Ordinary people can make
“How do you manage?”
“I could never cope.”
Those who noticed how my family’s numbers fluctuated by one or two, and sometimes four, were startled by our willingness to add extras.
My husband and I fostered for nearly 45 years. Our oldest two daughters were adopted from foster care, then six other children were born to us, one more was adopted, and 40 others rotated through the family.
Our fostering experiences ranged from babies handed to us on street corners, through runaways showing up on our doorstep, to the special needs home we ran until we became too old and tired.
Through the years, we’ve watched hungry, neglected kids heal and change in dramatic ways. We changed, too, and so did our “permanent” children. We learned gratitude for material, spiritual and emotional blessings—things we often took for granted. More than any other factor, I believe our family’s foster parenting experiences helped shape our children into strong, caring members of society.
Fostering is a relatively easy way for ordinary people to do something about our disintegrating world. The rewards we found far outweighed the drawbacks. Yet, today what we did is still often viewed as insanity or saintliness.
The comments I received whenever I brought up the subject of fostering often centered on a desire not to be inconvenienced. This desire not to be inconvenienced actually means that the person doesn’t want to take the emotional risk that comes with bringing a vulnerable child into his or her home.
How Can You Give Them Up?
The worry I heard over and over was “I’d get too attached. It would hurt too much when they had to go home.”
My reaction to such reasoning was “What an odd attitude!” Love always means becoming vulnerable to hurt. Human beings, at their best, love without condition. And sometimes that love can hurt.
I remember one little boy, Greg, just seven. He and his baby brother, Brad, two, spent nearly a year with us. They were both so neglected I had to burn their clothes and bathe them three times before the stench faded. I lost my heart to Greg, with his sweet, elfin face and bright brown eyes. He hovered over his brother and was never happier than when Brad achieved some new milestone: potty training, a new word, etc.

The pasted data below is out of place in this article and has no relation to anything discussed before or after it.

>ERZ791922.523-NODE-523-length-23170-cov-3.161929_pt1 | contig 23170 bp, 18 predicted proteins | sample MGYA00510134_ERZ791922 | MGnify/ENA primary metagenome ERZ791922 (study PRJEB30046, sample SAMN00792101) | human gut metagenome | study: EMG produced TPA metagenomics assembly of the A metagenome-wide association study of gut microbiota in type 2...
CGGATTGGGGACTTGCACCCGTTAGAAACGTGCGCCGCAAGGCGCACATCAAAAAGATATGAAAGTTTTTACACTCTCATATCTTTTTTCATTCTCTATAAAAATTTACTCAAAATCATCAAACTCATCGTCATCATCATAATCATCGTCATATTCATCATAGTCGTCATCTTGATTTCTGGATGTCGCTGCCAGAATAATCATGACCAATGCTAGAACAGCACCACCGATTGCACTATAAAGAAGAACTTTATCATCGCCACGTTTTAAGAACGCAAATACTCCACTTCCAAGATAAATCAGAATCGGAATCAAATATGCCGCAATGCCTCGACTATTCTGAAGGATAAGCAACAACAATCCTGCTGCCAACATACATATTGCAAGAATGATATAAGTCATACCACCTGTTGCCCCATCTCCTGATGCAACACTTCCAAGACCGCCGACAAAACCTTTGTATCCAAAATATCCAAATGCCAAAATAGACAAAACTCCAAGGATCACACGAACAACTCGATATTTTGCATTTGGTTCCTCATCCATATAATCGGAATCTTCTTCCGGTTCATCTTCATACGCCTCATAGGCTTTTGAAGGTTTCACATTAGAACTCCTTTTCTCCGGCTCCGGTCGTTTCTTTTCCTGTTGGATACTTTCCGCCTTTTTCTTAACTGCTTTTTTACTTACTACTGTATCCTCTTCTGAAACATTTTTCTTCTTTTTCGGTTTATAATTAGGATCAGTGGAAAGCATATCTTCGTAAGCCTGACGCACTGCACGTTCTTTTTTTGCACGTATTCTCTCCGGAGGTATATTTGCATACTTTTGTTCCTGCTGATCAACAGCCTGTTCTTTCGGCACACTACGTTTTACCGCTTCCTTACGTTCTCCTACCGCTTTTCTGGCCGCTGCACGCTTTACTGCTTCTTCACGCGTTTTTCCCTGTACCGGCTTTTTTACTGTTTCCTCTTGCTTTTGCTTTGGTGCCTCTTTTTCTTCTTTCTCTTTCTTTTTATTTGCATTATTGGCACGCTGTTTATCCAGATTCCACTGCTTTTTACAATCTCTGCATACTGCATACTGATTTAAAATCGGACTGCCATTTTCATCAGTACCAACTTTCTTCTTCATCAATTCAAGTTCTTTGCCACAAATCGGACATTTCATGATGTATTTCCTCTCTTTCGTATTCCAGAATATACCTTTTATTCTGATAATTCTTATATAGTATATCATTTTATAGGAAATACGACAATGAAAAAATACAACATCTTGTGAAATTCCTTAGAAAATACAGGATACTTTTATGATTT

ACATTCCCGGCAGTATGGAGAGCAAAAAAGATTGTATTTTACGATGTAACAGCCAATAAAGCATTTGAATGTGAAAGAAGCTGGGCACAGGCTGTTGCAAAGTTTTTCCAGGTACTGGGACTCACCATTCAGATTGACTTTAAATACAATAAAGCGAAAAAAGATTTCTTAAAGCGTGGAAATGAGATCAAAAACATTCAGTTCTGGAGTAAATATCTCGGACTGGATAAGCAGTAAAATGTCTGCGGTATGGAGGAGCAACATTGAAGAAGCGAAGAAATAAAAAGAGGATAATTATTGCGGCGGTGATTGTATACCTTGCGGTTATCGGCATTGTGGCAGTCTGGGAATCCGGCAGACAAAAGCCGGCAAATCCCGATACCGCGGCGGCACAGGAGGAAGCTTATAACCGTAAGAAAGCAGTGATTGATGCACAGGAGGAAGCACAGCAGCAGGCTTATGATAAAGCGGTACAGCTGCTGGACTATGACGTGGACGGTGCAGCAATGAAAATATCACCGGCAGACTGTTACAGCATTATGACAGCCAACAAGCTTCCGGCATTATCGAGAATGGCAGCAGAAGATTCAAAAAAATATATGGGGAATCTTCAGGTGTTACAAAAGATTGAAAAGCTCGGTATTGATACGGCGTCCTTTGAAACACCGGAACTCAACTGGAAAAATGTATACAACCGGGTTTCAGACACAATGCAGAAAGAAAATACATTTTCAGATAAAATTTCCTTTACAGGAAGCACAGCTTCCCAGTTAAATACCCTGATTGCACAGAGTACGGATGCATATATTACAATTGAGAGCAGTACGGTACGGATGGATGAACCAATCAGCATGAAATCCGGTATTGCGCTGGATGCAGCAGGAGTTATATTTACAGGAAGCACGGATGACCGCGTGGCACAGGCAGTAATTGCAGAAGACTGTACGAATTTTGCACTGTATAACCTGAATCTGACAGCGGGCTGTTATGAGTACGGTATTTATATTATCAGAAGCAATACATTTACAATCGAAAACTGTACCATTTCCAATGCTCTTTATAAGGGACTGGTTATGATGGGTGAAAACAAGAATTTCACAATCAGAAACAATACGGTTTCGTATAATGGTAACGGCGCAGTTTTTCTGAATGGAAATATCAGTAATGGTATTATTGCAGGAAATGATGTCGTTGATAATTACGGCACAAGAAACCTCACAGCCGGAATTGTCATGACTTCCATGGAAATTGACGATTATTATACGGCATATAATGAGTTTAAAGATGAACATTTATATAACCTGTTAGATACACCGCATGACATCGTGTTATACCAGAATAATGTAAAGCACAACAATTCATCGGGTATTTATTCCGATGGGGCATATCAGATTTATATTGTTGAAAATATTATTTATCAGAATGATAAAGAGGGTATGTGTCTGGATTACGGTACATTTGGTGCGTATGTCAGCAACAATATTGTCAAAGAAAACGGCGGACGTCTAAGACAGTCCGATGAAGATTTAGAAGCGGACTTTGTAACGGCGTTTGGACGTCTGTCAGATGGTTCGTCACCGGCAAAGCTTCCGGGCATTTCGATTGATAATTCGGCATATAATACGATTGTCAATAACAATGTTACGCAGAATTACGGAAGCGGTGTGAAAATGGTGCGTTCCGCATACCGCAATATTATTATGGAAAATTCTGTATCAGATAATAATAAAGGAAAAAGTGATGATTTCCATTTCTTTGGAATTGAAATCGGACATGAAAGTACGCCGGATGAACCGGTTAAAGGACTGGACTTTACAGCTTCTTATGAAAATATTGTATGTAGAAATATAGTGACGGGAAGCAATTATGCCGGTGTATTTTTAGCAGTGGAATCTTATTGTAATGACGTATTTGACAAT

At first the boys’ mother enjoyed the absence of responsibility and bother. But, once she realized the welfare checks which funded her drinking were based on Greg and Brad being under her care, she fought to get them back. The social workers resisted, because her neglect had been so pervasive and long term. But she finally prevailed and the boys went home to her.
My first reaction to their imminent departure was depression. Both kids had bloomed while with our family. Greg barely knew his alphabet when he came to us but was promoted to a second-grade reader within three weeks. Brad could barely walk and never uttered a sound; by the time two months had passed, he ran everywhere and had a vocabulary of more than 100 words. So, I put my depression aside and redoubled my efforts to give them skills to contradict negative situations they’d likely encounter.
When I think about those two, my heart still aches. But I’m not sorry they came into our lives; I just hope their time in our family insulated them somewhat and helped them grow up happy. I don’t know where they are or if their being with us made a difference to them, but I know it made a difference to me and to my family. I’m at peace because we did something. Sometimes, it seems as if there’s so much wrong in the world that what one person or family can do seems like bailing a sinking ship with a tea spoon.
However, I believe the foster care system is a most profound way ordinary people can make a positive contribution to society
Besides grey hair and jangled nerves, I developed my capacity to love and strengthened my patience. While I didn’t love my foster children the same way I loved my birth and adopted children, I had the satisfaction of knowing I’d made a difference.
Isn’t making a difference the best reason for living, anyway? Search your soul; consider your situation. Decide whether or not you’ve arrived at a point where you can save one child from neglect or abuse. Then call the social services agency in your community or the Foster Care Foundation at 877-505-KIDS. You’ll reap rewards of eternal significance, and you’ll become a better person.